We emerged at Piazzo Navona in the year 1500 AD.  Here we learned about the father of baroque, Bernini as we heard about the very impressive Fountain of the Four Rivers that anchors the piazza.  We were greeted by Marta, who had transformed to become Donna Olimpia, the sister-in-law of Pope Innocent X.  Donna Olimpia was a powerful woman in her day and it is thought that her influence over the Pope led to Bernini earning the commission for this incredible fountain.  We also learned about the obelisks that the Romans took from Egypt and incorporated into their piazzas.

Next up was the Pantheon.  We had visited on our own previously, but Jeanette, filled in so much information about the history of the building and its transformation throughout time.  The last place we visited on the tour was Campo di Fiori, where we moved forward by 100 years and were greeted by Marta, as a baker in the square from the 1600s.  She had brought us some tasty pizza bianco, which of course the kids hungrily gobbled down.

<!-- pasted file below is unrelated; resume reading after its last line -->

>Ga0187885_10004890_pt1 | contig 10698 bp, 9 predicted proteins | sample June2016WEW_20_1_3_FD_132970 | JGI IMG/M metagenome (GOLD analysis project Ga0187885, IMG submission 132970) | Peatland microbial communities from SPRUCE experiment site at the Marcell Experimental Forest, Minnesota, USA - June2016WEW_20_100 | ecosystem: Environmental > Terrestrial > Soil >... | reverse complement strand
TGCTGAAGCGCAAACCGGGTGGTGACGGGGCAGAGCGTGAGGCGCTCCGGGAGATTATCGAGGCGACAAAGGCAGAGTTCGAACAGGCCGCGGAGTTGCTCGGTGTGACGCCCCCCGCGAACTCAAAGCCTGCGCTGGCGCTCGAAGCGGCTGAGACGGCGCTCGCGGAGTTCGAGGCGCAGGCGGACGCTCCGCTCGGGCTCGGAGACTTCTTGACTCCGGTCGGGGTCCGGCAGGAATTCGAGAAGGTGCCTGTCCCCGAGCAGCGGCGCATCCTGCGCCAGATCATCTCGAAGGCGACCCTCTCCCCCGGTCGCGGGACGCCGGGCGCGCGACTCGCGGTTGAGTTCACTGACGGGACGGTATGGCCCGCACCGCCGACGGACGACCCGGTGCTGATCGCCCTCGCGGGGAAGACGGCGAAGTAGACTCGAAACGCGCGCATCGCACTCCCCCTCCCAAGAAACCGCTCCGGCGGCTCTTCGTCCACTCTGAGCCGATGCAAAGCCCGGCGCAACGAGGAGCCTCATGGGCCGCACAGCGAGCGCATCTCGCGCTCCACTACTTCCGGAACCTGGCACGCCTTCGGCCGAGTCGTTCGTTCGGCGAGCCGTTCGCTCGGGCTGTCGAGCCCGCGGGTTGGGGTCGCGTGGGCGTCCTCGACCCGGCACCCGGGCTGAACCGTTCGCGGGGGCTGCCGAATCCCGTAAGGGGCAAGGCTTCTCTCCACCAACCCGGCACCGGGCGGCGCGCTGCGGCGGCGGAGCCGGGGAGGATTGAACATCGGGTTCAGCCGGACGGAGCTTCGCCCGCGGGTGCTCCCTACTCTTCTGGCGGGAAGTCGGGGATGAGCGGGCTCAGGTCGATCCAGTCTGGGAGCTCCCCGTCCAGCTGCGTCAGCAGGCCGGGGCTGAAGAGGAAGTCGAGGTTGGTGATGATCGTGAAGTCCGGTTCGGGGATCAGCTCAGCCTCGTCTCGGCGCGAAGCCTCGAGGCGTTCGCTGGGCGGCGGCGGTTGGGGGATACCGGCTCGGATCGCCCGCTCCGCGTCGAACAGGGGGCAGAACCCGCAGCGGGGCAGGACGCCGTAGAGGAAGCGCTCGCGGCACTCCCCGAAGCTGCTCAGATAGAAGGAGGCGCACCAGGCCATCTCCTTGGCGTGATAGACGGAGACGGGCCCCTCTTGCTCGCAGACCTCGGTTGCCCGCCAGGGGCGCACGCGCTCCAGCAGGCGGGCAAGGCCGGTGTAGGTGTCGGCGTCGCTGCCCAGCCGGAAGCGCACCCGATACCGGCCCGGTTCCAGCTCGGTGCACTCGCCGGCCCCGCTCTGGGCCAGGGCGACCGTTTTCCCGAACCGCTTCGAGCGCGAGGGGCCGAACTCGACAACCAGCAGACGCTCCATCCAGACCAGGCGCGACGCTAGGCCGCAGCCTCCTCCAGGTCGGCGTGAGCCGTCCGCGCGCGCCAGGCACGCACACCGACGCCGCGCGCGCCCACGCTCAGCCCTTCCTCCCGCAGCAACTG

We all absolutely loved the Tapsy Rome tour.  You could tell that the tour had been expertly planned with kids in mind and offered the perfect blend of learning about history and the sights of Rome, with fun and engaging activities for the kids.  Using a variety of methods like role-playing, activities, interesting trivia, a workbook for kids, all children would find this tour interesting and fun.  But, we parents enjoyed the tour just as much as the kids and walked away with a much better appreciation for the ancient Rome and its history.

Planning Your Family Tapsy Tour

You can contact Tapsy Tours through their website to organize your tour.  If you are visiting Rome by cruise ship, Tapsy provides kid-centric tours through many of the major cruise lines, so check the shore excursion tours.

Tapsy Tour Locations in Europe

In addition to the fabulous Tapsy tour we did in Rome, they also offer engaging tours for families in Pompeii, Naples, London, Paris, Stockholm and more.

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Rome tour with kids - Tapsy Tours Best Tour for Families in Rome

 

 

 

 

 

 

 

 

 

Disclaimer: We were hosted by Tapsy Tours in Rome, but as always, all opinions are our own.